Portrait of An Artist

Pema Tshering dreamed of working as an artist. He wanted it so bad, he quit his nine to five cushy job and plunged into his newfound profession. 

The 25-year-old has a computer application degree and was working at the Bhutan Power corporation and had been there barely nine months. There are few risk takers like Pema Tshering in Bhutan and certainly fewer who’d want to make a living as an artist, especially in Bhutan, where contemporary, as opposed to traditional, art is yet to take off.

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Pema Tshering (extreme left), with other friends from VAST on a recent trip to Punakha to distribute rice to the villagers, under the Rice Bank project.

There are not many Bhutanese, who understood art, and even fewer who want to buy artwork. It’s mainly the tourists, who patronise the arts. Even so, the bounds beyond which aspiring artists can go and experiment are limited. Tourists tend to buy paintings that are mostly replicas of dzongs, chortens and etc. As artists need tourists to sustain themselves, there’s little room for abstract manoeuvering and growth.

“It’s not realistic to consider being an artist in Bhutan,” said Pema Tshering. “But I couldn’t help it. Art is my passion.” At the same time, he added with a hopeful tone, “Contemporary art is slowly gaining ground in the country.”

The so-called contemporary art came to notice of the Bhutanese imagination only after the establishment of voluntary artists’ studio, Thimphu (VAST), an institution of sorts for modern art.

“Many have been exposed to modern art after VAST,” said VAST member and senior artist Sukbir Bishwas.

In fact, it was VAST that kindled Pema’s passion. His interest in art started out like any other child, ‘scribbling on paper’. “At VAST, you’re exposed to all kinds of art, using all kinds of media, so you can identify your area of interest,” said Pema Tshering. “I use all media for painting, be it acrylic or watercolour, and paint anything from designs to abstracts.” He says, however, he is yet to find his style.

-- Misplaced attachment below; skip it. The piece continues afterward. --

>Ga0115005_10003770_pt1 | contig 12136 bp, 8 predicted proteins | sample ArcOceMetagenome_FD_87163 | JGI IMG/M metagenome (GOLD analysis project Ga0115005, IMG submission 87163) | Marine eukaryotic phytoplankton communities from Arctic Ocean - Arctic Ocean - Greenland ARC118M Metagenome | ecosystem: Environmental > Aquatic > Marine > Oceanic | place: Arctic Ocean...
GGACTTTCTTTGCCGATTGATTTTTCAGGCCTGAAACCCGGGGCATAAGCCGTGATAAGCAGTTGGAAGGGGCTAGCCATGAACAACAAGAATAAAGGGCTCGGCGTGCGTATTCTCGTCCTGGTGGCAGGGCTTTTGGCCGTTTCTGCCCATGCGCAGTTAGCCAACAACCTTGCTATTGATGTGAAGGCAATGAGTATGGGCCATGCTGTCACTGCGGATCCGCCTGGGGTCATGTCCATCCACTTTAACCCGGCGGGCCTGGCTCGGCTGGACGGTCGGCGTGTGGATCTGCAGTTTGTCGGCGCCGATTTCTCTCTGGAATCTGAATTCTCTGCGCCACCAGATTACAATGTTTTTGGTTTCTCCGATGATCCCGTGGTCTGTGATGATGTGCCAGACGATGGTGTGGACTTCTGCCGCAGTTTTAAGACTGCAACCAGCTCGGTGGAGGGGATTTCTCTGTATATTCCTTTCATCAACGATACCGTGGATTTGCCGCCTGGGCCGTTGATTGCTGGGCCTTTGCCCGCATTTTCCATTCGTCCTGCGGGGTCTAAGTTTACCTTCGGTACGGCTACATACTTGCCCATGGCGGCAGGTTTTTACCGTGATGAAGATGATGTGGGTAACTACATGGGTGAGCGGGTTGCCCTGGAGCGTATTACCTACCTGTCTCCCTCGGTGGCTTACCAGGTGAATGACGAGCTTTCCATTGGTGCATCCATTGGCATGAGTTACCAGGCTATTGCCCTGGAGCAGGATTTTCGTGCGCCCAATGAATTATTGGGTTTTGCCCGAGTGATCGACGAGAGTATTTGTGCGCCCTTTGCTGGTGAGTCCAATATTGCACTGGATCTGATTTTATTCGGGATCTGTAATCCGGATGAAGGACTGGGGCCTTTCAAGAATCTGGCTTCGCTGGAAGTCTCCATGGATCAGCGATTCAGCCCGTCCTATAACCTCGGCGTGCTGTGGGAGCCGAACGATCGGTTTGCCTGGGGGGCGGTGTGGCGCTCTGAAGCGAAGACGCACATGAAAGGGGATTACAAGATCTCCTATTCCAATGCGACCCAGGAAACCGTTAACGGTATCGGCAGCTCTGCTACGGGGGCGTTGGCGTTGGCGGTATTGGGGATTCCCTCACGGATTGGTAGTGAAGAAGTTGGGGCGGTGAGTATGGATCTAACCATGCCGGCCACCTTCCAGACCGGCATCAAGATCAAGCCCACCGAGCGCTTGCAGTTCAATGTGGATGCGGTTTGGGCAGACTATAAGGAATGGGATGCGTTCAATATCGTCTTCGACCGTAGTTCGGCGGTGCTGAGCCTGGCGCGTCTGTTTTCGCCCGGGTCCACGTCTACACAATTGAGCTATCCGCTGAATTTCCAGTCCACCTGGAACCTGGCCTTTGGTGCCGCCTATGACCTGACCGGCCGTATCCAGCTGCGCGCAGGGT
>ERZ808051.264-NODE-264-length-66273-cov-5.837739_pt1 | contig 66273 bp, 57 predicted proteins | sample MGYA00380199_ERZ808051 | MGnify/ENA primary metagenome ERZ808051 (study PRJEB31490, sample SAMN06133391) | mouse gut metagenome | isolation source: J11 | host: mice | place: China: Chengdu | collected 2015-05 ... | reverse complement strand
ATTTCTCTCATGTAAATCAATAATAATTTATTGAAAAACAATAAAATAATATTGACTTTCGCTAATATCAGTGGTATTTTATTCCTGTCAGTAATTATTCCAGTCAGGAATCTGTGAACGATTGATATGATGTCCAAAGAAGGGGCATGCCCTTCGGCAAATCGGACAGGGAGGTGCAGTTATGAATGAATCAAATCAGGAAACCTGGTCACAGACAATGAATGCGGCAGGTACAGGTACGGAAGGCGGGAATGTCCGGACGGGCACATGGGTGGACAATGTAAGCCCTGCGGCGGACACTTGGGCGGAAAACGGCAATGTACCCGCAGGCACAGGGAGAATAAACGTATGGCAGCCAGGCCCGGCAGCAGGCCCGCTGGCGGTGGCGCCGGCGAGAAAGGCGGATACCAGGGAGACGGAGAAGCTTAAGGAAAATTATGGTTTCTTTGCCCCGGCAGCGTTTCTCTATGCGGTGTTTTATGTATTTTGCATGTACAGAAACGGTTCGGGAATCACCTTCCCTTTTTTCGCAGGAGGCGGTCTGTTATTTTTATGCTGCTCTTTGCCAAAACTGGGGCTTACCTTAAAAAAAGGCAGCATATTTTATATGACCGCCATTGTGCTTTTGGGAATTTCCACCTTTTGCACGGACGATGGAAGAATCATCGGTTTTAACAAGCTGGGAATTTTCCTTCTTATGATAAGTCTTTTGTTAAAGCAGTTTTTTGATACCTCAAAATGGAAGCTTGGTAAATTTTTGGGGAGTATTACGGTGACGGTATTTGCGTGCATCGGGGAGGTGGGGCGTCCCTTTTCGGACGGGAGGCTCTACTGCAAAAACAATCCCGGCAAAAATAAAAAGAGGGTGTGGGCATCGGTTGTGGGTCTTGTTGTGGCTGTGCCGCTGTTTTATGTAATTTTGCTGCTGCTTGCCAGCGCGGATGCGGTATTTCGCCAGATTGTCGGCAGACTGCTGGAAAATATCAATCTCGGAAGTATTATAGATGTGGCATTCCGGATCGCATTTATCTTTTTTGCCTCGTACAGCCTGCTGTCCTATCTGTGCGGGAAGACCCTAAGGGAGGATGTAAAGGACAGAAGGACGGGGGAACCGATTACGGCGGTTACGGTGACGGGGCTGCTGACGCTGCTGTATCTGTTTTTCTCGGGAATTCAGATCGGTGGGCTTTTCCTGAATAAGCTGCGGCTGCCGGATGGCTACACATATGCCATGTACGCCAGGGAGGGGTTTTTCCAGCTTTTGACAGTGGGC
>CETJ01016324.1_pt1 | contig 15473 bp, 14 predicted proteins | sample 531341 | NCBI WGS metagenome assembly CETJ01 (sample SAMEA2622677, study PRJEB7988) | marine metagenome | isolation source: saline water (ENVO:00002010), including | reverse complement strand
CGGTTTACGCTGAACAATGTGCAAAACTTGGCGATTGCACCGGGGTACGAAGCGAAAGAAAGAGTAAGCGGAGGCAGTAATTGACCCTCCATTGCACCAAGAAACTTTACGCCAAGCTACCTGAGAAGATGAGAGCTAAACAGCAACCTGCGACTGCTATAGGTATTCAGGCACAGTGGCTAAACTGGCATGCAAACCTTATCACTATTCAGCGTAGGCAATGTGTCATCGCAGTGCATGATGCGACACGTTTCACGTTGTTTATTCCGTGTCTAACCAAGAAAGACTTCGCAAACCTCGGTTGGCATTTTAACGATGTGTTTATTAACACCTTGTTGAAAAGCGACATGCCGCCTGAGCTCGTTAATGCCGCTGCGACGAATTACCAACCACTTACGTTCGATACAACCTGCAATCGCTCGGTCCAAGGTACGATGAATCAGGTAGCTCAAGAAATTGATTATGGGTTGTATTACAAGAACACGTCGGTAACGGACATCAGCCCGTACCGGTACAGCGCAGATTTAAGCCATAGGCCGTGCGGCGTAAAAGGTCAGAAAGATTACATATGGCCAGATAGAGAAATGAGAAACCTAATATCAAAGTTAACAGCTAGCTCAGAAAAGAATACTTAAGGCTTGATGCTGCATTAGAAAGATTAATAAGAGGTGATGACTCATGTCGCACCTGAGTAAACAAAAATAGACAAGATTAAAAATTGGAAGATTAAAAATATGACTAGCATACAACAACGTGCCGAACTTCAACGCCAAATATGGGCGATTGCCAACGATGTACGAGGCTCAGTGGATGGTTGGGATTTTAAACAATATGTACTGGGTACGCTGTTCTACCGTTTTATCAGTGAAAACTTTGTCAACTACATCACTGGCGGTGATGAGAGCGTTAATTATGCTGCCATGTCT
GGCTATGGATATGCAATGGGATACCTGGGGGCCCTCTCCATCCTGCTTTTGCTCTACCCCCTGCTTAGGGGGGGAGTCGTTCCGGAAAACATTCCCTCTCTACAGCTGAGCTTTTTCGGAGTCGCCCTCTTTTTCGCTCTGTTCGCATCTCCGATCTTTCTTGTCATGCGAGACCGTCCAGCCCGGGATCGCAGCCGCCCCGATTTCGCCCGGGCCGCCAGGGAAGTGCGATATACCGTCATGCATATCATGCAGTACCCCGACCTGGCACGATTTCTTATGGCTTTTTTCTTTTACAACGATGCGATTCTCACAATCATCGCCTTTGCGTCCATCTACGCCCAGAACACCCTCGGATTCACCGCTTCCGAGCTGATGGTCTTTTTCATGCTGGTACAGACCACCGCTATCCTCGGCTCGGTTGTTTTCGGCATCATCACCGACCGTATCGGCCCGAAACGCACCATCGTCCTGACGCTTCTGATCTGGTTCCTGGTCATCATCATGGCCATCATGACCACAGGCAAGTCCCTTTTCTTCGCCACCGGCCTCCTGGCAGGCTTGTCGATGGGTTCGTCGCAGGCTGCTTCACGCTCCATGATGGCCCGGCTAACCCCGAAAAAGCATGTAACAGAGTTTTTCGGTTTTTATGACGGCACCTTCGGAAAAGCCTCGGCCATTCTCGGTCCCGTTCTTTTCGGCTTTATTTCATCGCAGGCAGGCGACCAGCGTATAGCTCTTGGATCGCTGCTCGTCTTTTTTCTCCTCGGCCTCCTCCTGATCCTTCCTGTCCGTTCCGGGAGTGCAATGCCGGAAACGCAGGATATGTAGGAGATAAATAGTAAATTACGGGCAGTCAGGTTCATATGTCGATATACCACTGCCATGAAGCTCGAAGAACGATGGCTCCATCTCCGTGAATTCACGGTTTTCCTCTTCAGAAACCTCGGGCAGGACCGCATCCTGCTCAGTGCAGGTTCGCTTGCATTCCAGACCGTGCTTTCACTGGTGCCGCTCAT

Asha Kama, one of the founders of VAST, was Pema Tshering’s teacher. He says it is important for young Bhutanese artists to be given a nurturing atmosphere to grow as an artist. “We have the skill but we need the encouragement,” said Azha Karma, adding that the objective of VAST was to provide such an encouragement and a platform for budding artists.

Asha Kama said that surviving solely on art can be tough for beginners, and many of them give up after venturing into it for a while.

“Their priority takes a different direction and they don’t commit to art,” he said. But he added that the beginning was always tough and there were many downsides , but if one has genuine talent and once one’s work is recognised, one came across many possibilities.

Besides Pema Tshering, there are others, like Barun Gurung, 25, who have regular jobs but also work as part-time artists. Long-haired and goateed, Barun is a designer at Rabsell Media in Thimphu. “I took up art for the love of it. It gives me relief and satisfaction after office hours.”

Presently, there are three art galleries in Thimphu, including the VAST studio, where paintings can be sold. Sukbir Bishwas, for instance, sells a minimum of two paintings a month. The price of his paintings ranges from Nu 500 to Nu 40,000.

 

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>> Original story by Kuensel

4 thoughts on “Portrait of An Artist”

  1. Nice write-up!! Thanks to Kunzang and Kuensel!!!
    My take on art? It’s the commitment, the dedication and the passion that’s in your (he)art. Put all that together, and nothing can go wrong!!
    If we have all the above in any profession, no matter where we are, then we are true artists. For it’s not the arts that make humans ………

  2. yes asha you are right..its the commitment, dedication and the passion….i salute all those who is brave enough to move towards their dream… and overcome their fares…not all are able to do that…

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